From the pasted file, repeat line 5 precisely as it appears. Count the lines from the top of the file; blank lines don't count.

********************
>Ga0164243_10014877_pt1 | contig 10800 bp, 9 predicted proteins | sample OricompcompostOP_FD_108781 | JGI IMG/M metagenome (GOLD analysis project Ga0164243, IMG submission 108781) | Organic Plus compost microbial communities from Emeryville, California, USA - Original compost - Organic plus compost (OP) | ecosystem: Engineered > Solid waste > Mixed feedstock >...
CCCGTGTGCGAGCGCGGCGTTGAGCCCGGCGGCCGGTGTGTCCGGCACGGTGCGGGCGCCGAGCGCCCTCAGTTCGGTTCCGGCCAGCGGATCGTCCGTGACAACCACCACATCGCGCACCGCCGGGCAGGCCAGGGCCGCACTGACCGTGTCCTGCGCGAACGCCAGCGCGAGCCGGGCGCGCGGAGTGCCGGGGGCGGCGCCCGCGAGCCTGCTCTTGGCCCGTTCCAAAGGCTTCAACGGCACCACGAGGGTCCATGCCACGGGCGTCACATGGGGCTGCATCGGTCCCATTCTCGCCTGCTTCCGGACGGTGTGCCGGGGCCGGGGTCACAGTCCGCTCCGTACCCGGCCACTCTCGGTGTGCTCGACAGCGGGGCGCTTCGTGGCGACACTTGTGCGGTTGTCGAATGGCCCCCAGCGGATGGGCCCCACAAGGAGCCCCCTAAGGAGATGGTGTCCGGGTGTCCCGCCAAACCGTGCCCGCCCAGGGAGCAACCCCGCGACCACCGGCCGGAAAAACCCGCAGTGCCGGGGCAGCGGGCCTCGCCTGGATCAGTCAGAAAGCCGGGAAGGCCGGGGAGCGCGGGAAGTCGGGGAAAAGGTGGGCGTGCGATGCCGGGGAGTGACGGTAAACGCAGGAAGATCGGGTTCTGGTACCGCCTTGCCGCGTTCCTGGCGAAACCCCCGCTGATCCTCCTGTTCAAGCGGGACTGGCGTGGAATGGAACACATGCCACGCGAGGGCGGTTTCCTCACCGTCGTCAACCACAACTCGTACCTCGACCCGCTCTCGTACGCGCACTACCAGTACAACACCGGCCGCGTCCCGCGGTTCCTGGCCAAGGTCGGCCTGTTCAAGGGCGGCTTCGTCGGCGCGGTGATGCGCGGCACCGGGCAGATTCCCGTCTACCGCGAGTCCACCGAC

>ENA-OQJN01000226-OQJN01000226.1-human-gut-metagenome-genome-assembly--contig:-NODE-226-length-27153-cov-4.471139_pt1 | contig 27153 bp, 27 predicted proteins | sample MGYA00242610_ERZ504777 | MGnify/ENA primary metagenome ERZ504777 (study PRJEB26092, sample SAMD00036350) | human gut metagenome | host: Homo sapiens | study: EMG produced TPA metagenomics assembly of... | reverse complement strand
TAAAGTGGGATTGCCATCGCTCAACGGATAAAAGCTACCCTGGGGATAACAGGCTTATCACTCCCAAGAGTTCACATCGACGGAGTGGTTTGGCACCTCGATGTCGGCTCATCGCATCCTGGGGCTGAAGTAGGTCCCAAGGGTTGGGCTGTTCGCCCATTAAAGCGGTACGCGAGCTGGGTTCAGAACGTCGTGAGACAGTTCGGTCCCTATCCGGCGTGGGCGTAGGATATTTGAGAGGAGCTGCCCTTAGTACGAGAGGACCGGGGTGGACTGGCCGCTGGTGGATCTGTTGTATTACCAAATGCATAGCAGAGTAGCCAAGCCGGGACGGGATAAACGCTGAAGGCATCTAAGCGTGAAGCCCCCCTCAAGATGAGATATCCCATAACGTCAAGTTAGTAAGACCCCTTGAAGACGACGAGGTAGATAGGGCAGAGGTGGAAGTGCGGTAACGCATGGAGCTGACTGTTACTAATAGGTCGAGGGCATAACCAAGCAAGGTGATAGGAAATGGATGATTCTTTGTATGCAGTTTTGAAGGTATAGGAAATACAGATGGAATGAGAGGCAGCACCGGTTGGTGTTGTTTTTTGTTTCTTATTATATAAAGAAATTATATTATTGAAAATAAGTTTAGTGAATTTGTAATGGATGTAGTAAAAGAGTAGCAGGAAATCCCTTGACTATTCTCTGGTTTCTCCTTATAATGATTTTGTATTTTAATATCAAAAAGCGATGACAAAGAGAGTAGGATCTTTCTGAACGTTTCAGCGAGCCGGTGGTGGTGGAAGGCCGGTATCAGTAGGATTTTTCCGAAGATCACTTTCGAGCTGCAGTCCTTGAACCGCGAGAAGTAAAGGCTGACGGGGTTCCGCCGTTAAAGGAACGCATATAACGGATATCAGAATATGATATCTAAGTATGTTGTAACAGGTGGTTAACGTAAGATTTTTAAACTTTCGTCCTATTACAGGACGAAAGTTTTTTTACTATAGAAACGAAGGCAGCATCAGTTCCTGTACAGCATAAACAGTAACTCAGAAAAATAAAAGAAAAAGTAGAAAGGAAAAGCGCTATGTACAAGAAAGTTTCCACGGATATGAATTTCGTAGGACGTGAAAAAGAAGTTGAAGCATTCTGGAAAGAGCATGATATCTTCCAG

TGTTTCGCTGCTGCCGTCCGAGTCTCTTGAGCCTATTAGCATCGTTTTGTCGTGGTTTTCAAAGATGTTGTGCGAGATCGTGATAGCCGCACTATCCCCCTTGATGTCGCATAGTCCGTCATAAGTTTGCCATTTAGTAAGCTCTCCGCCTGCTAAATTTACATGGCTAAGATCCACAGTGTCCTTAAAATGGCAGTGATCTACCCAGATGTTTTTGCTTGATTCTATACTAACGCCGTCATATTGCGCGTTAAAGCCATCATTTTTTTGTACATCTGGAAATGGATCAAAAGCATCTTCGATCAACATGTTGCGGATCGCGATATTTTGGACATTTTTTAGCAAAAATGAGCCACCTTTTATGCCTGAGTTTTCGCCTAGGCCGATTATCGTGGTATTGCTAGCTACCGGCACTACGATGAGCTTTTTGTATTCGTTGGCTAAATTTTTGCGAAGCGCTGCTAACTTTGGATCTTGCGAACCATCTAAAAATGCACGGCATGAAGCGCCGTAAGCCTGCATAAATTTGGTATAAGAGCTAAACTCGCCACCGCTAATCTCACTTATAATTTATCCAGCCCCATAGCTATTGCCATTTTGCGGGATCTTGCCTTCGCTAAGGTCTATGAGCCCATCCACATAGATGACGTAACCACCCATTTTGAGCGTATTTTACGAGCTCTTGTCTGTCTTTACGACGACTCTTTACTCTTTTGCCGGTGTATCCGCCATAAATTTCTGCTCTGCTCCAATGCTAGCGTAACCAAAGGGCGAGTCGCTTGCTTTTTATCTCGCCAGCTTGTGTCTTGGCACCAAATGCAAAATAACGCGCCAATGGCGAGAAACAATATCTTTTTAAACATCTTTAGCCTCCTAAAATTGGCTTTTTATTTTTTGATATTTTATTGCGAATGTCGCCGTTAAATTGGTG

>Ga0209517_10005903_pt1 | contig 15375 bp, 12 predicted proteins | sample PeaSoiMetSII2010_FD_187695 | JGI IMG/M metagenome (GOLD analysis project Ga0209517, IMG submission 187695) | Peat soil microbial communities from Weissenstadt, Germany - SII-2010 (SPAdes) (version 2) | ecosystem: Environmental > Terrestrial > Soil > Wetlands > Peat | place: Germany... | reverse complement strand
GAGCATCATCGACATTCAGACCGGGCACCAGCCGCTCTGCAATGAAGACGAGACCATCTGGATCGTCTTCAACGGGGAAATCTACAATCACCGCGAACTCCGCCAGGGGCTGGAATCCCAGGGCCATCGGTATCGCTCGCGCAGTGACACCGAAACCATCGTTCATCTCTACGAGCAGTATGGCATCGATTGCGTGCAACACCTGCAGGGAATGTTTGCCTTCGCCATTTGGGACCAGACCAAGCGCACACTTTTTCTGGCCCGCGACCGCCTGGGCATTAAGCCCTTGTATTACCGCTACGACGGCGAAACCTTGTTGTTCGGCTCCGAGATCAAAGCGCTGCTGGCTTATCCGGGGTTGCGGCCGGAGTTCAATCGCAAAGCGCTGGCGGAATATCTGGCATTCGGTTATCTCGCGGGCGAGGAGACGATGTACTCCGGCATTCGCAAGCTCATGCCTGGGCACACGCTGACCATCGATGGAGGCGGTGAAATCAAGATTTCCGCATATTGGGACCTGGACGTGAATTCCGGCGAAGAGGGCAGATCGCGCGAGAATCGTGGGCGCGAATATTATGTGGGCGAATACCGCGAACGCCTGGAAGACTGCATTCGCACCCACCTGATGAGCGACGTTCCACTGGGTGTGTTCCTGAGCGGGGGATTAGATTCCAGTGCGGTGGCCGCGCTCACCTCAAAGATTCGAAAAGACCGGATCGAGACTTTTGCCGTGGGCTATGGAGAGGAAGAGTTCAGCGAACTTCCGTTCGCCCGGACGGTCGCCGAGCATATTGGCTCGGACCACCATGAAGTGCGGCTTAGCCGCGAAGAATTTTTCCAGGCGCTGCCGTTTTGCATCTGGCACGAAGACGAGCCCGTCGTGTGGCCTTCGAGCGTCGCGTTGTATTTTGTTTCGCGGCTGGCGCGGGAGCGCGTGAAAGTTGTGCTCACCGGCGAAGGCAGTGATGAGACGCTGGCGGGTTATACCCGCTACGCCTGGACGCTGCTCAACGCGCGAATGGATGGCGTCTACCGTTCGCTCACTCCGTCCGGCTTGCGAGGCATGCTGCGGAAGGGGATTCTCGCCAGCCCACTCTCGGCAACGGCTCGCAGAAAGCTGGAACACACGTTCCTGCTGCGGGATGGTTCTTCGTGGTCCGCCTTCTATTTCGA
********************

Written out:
TGTTTCGCTGCTGCCGTCCGAGTCTCTTGAGCCTATTAGCATCGTTTTGTCGTGGTTTTCAAAGATGTTGTGCGAGATCGTGATAGCCGCACTATCCCCCTTGATGTCGCATAGTCCGTCATAAGTTTGCCATTTAGTAAGCTCTCCGCCTGCTAAATTTACATGGCTAAGATCCACAGTGTCCTTAAAATGGCAGTGATCTACCCAGATGTTTTTGCTTGATTCTATACTAACGCCGTCATATTGCGCGTTAAAGCCATCATTTTTTTGTACATCTGGAAATGGATCAAAAGCATCTTCGATCAACATGTTGCGGATCGCGATATTTTGGACATTTTTTAGCAAAAATGAGCCACCTTTTATGCCTGAGTTTTCGCCTAGGCCGATTATCGTGGTATTGCTAGCTACCGGCACTACGATGAGCTTTTTGTATTCGTTGGCTAAATTTTTGCGAAGCGCTGCTAACTTTGGATCTTGCGAACCATCTAAAAATGCACGGCATGAAGCGCCGTAAGCCTGCATAAATTTGGTATAAGAGCTAAACTCGCCACCGCTAATCTCACTTATAATTTATCCAGCCCCATAGCTATTGCCATTTTGCGGGATCTTGCCTTCGCTAAGGTCTATGAGCCCATCCACATAGATGACGTAACCACCCATTTTGAGCGTATTTTACGAGCTCTTGTCTGTCTTTACGACGACTCTTTACTCTTTTGCCGGTGTATCCGCCATAAATTTCTGCTCTGCTCCAATGCTAGCGTAACCAAAGGGCGAGTCGCTTGCTTTTTATCTCGCCAGCTTGTGTCTTGGCACCAAATGCAAAATAACGCGCCAATGGCGAGAAACAATATCTTTTTAAACATCTTTAGCCTCCTAAAATTGGCTTTTTATTTTTTGATATTTTATTGCGAATGTCGCCGTTAAATTGGTG